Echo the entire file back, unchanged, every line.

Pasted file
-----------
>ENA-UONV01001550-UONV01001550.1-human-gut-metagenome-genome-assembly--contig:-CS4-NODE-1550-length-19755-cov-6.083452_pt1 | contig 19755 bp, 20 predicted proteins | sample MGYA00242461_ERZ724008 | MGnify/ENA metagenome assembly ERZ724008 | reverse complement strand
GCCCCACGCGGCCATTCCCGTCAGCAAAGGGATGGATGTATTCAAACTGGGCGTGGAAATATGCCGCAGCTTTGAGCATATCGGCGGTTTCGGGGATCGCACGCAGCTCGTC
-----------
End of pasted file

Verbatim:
>ENA-UONV01001550-UONV01001550.1-human-gut-metagenome-genome-assembly--contig:-CS4-NODE-1550-length-19755-cov-6.083452_pt1 | contig 19755 bp, 20 predicted proteins | sample MGYA00242461_ERZ724008 | MGnify/ENA metagenome assembly ERZ724008 | reverse complement strand
GCCCCACGCGGCCATTCCCGTCAGCAAAGGGATGGATGTATTCAAACTGGGCGTGGAAATATGCCGCAGCTTTGAGCATATCGGCGGTTTCGGGGATCGCACGCAGCTCGTC